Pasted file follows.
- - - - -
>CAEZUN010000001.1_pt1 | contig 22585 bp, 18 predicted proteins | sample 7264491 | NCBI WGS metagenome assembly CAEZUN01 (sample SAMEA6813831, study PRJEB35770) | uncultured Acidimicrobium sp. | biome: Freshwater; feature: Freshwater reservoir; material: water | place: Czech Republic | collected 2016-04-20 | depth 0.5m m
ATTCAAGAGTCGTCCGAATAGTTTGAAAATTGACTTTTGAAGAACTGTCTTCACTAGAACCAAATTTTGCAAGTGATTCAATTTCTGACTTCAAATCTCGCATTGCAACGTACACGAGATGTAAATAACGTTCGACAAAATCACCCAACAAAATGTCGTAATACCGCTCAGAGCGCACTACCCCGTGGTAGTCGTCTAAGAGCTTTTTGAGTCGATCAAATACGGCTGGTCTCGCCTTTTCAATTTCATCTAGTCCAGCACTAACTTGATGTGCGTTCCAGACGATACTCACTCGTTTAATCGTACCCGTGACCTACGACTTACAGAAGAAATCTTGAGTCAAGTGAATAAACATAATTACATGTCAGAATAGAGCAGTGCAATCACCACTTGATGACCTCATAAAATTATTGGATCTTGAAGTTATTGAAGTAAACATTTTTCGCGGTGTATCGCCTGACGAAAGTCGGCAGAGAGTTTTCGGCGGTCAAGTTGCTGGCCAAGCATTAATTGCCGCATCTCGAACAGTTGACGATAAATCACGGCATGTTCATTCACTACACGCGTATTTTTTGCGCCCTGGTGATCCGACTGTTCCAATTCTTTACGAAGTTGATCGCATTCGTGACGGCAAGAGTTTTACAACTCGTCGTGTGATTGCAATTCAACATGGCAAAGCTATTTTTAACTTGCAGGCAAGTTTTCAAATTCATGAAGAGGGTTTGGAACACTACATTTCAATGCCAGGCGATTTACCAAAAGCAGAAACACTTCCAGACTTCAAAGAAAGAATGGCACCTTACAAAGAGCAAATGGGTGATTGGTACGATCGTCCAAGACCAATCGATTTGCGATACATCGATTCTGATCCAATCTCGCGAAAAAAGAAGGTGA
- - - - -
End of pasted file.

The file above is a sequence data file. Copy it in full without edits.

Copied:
>CAEZUN010000001.1_pt1 | contig 22585 bp, 18 predicted proteins | sample 7264491 | NCBI WGS metagenome assembly CAEZUN01 (sample SAMEA6813831, study PRJEB35770) | uncultured Acidimicrobium sp. | biome: Freshwater; feature: Freshwater reservoir; material: water | place: Czech Republic | collected 2016-04-20 | depth 0.5m m
ATTCAAGAGTCGTCCGAATAGTTTGAAAATTGACTTTTGAAGAACTGTCTTCACTAGAACCAAATTTTGCAAGTGATTCAATTTCTGACTTCAAATCTCGCATTGCAACGTACACGAGATGTAAATAACGTTCGACAAAATCACCCAACAAAATGTCGTAATACCGCTCAGAGCGCACTACCCCGTGGTAGTCGTCTAAGAGCTTTTTGAGTCGATCAAATACGGCTGGTCTCGCCTTTTCAATTTCATCTAGTCCAGCACTAACTTGATGTGCGTTCCAGACGATACTCACTCGTTTAATCGTACCCGTGACCTACGACTTACAGAAGAAATCTTGAGTCAAGTGAATAAACATAATTACATGTCAGAATAGAGCAGTGCAATCACCACTTGATGACCTCATAAAATTATTGGATCTTGAAGTTATTGAAGTAAACATTTTTCGCGGTGTATCGCCTGACGAAAGTCGGCAGAGAGTTTTCGGCGGTCAAGTTGCTGGCCAAGCATTAATTGCCGCATCTCGAACAGTTGACGATAAATCACGGCATGTTCATTCACTACACGCGTATTTTTTGCGCCCTGGTGATCCGACTGTTCCAATTCTTTACGAAGTTGATCGCATTCGTGACGGCAAGAGTTTTACAACTCGTCGTGTGATTGCAATTCAACATGGCAAAGCTATTTTTAACTTGCAGGCAAGTTTTCAAATTCATGAAGAGGGTTTGGAACACTACATTTCAATGCCAGGCGATTTACCAAAAGCAGAAACACTTCCAGACTTCAAAGAAAGAATGGCACCTTACAAAGAGCAAATGGGTGATTGGTACGATCGTCCAAGACCAATCGATTTGCGATACATCGATTCTGATCCAATCTCGCGAAAAAAGAAGGTGA